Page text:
, Volume 15, Issue 7, pp 723-729

Severe rheumatoid arthritis prohibits the pregnancy-induced decrease in α3-fucosylation of α1-acid glycoprotein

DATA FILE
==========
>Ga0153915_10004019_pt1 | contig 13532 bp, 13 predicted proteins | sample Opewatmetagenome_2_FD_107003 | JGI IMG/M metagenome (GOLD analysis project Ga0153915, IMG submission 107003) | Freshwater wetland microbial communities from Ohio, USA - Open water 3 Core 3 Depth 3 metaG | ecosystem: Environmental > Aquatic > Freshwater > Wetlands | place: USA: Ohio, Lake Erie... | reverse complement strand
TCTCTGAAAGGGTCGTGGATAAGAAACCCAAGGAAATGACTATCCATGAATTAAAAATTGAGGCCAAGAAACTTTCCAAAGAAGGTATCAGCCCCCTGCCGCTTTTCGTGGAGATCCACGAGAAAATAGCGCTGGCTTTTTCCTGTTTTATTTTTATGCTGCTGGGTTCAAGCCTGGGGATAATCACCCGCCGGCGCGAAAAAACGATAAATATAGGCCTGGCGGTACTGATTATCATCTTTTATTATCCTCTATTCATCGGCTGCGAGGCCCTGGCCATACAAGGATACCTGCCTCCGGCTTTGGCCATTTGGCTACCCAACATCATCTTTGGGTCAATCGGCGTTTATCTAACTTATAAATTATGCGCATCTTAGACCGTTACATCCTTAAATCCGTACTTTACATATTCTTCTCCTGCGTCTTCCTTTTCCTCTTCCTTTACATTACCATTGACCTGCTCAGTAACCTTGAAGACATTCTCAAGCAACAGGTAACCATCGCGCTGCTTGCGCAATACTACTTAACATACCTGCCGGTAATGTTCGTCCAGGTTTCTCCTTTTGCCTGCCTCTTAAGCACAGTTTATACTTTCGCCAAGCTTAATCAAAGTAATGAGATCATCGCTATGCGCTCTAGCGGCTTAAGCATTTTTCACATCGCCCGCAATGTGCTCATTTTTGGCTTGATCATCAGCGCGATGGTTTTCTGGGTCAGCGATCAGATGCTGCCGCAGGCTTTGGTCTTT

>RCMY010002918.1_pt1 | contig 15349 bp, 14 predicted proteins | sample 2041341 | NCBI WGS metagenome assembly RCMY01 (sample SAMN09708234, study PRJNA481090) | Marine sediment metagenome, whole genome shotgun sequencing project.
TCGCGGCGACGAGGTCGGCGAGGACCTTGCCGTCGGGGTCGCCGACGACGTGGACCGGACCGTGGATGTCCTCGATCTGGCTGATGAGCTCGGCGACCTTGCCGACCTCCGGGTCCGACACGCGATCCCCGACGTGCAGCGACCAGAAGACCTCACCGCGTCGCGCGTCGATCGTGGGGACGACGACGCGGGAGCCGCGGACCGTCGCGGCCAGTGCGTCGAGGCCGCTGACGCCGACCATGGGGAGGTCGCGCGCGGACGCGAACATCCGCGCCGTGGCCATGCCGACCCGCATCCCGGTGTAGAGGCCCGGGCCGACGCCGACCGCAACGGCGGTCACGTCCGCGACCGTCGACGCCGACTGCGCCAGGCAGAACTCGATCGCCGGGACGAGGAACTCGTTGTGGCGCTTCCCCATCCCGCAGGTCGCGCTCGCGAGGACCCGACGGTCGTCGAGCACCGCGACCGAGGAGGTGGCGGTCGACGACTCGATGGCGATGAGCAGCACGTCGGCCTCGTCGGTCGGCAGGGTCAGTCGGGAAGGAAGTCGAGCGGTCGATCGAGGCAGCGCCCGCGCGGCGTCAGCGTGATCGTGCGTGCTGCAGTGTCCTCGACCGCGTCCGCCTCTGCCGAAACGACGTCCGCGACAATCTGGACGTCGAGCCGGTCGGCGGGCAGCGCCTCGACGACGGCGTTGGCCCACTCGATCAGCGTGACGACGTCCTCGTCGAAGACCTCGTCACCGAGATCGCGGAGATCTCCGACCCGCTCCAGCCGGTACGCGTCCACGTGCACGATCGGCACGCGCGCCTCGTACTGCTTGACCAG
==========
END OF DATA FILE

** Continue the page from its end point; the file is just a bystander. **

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Patients suffering from rheumatoid arthritis (RA) may experience a temporary reduction of disease symptoms during pregnancy. As indicated by the occurrence of RA-disease symptoms during pregnancy, three categories of patients were defined, namely, remission, relapse and unchanged. In all three categories changes in the plasma level and glycosylation of α1-acid glycoprotein (AGP) were determined longitudinally in comparison to those occurring in pregnancy of healthy women. In healthy pregnancy, we observed: (i) a peak in the plasma concentration at week 18 and a minimum at week 30; (ii) a continuous increase in the degree of branching of the glycans during the entire pregnancy period, and (iii) a decrease in the degree of α3-fucosylation of AGP-glycans with a minimum occurring at week 25. Comparable pregnancy-induced changes in glycosylation were found for two other acute-phase proteins α1-protease inhibitor (PI) and α1-antichymotrypsin (ACT). Increased oestrogen levels, known to occur during pregnancy, may be one of the factors that induce these changes, because the increased branching and decreased α3-fucosylation is in agreement with our earlier findings regarding an involvement of this hormone in the regulation of acute phase protein glycosylation in oestrogen-treated males as well as females. In all three clinical categories in RA, pregnancy also induced a continuous increase in the degree of branching of the glycans of AGP. However, similar changes in concentration and fucosylation were only found during remission of the disease symptoms. In the relapse and unchanged categories in RA, the degree of fucosylation and the plasma concentration of AGP remained constant throughout pregnancy. This indicates a relationship between changes in α3-fucosylation of AGP and RA disease activity.